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Amended social order act seen as making policing more difficult

Amended social order act seen as making policing more difficult

Taipei, Nov. 7 (CNA) Police officers face a tougher challenge in cracking down on illegal sex trade activities because of an amended social order law that took effect Sunday, policemen serving at district police offices in Taipei said Monday. Under the revised Social Order Maintenance Act, local governments can set up designated districts in which the sex trade would be legalized, but in any sexual transactions outside the zones, both prostitutes and their customers will be fined up to NT$30,000. That has police on the front lines less enthusiastic to crack down on the illegal sex trade because "it is more difficult to get people buying sex to confess they are guilty," a basic level policeman in Taipei said. Unlike the new law, previous regulations only punished prostitutes while exempting customers from any responsibility, so it was easy for the police to secure their testimony against the women who served them and rack up arrests. But now, "who would want to confess they bought sex" outside legal sex trade zones, said the policeman, who requested anonymity because he was not authorized to speak publicly about the matter. Instead, the police must use new investigation strategies to collect evidence of illegal sex transactions, including conducting separate interrogations and gathering evidence from the scene of the act. Even then, it may not be enough to prove a violation occurred, the policeman said. The thinking behind the revised law is to recognize that prostitution exists and allow the sex trade to be practiced legally in certain specific areas. But as of now, no local government in Taiwan has expressed the willingness to draw out special districts for the sex trade, meaning it is basically illegal for anyone in Taiwan to buy or sell sex. Yet on Monday, the National Police Agency reported zero cases of any violations of the new law, raising questions about how easy it will be to enforce. Interior Minister Jiang Yi-huah said the government would strengthen awareness of the new measure in the three months after it takes effect, but he made it clear that those found violating the law would not be given a grace period. First-time violators will be fined up to NT$6,000, second-time violators will face a maximum fine of NT$12,000, and third-time violators will be fined up to NT$30,000, he said. (By Johnson Sun and Elizabeth Hsu)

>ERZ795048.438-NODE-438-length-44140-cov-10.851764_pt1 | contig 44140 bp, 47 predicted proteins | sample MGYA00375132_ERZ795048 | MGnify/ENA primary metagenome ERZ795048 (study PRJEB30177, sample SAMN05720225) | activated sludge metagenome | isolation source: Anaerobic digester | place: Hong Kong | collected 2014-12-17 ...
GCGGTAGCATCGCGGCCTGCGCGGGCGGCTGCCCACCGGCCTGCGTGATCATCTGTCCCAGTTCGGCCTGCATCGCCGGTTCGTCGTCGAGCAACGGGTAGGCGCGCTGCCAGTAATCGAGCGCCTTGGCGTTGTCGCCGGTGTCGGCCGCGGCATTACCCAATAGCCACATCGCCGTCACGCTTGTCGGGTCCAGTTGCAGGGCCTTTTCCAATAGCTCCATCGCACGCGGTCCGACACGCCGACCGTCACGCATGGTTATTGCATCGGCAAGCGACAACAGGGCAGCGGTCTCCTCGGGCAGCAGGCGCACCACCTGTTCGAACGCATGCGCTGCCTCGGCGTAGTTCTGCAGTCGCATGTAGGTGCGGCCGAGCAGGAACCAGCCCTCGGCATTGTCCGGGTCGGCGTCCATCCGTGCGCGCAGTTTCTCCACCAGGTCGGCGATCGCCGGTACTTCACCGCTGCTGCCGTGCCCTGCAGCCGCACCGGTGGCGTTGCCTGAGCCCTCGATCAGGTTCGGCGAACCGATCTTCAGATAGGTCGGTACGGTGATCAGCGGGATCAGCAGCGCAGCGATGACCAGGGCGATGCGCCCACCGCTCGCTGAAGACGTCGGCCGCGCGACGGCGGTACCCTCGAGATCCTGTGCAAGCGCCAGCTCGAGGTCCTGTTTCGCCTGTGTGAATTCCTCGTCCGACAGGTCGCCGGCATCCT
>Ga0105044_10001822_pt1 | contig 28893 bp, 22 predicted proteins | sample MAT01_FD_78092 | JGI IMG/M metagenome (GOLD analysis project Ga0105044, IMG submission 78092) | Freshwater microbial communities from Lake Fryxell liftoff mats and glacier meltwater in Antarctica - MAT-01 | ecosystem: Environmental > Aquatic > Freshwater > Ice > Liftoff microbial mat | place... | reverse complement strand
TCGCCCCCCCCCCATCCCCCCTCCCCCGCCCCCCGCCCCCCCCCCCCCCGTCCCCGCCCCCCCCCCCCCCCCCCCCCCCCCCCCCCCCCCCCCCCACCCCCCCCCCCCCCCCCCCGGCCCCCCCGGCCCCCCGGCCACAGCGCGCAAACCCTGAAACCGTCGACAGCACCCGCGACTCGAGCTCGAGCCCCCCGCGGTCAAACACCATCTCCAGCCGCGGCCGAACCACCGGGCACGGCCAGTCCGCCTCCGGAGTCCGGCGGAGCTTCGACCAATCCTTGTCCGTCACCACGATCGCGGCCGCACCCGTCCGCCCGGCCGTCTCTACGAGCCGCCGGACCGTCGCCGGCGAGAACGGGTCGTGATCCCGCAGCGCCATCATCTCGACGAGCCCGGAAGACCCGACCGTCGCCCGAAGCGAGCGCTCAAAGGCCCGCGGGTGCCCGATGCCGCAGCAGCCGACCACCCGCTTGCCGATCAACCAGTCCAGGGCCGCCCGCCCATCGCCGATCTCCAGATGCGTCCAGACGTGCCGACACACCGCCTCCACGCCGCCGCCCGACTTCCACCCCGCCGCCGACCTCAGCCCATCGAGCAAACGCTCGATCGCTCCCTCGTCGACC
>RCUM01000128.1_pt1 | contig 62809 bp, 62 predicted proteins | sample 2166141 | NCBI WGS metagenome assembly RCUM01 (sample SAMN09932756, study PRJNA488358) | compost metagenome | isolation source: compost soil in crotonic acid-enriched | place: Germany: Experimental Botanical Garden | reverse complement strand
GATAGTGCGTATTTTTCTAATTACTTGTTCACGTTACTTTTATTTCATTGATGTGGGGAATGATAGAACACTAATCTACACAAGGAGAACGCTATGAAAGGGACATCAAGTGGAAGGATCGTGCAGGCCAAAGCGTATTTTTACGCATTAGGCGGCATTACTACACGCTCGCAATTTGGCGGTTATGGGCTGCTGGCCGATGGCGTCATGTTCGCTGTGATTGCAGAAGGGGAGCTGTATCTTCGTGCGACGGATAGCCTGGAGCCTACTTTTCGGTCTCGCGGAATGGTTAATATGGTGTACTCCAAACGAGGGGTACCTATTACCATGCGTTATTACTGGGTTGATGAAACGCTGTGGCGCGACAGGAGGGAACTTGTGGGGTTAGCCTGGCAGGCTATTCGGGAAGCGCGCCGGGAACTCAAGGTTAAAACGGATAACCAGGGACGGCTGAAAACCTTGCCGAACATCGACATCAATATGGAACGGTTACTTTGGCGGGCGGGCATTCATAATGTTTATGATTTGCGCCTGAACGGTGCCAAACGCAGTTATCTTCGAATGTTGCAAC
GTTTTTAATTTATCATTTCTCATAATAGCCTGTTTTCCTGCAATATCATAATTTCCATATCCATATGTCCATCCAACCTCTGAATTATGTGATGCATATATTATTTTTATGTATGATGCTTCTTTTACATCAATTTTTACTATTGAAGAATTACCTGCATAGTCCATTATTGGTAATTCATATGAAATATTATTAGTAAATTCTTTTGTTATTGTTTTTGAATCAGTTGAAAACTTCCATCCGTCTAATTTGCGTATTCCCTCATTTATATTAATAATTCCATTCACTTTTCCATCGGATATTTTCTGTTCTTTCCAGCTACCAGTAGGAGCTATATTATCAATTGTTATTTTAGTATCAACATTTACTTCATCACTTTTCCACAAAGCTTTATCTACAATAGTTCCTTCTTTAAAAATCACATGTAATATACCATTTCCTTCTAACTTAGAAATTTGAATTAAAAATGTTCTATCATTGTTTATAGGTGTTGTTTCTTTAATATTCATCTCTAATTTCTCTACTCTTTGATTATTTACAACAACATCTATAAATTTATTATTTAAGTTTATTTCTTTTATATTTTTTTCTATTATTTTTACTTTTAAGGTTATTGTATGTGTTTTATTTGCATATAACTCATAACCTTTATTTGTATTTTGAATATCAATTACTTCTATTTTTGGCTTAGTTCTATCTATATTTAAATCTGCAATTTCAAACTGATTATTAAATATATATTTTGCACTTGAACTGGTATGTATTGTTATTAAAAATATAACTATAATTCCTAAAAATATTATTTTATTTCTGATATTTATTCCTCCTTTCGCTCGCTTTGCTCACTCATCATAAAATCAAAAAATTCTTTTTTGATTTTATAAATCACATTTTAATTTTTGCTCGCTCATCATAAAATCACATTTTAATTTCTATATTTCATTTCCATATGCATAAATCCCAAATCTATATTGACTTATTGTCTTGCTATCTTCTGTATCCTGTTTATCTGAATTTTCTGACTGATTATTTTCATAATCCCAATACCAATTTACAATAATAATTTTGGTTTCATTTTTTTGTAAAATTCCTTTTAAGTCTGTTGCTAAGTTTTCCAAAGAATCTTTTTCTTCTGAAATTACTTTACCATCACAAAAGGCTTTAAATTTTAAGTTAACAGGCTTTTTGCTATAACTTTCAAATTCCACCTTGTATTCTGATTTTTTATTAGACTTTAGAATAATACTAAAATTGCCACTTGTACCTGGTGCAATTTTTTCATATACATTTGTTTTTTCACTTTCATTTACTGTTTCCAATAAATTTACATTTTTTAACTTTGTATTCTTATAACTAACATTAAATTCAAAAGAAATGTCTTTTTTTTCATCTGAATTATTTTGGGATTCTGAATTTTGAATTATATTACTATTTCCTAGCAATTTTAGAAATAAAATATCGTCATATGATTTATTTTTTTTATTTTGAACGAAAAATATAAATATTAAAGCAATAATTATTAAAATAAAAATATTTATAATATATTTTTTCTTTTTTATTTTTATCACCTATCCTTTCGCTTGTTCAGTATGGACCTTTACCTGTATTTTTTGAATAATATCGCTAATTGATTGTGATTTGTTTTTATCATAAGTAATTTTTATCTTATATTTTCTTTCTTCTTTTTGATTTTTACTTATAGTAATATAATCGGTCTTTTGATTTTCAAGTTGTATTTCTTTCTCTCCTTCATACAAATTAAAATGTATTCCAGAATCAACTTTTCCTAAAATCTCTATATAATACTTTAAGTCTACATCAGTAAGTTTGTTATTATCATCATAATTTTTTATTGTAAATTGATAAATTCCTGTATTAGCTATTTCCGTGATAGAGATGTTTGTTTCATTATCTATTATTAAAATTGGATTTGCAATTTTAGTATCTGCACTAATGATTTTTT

Updated : 2021-04-14 15:06 GMT+08:00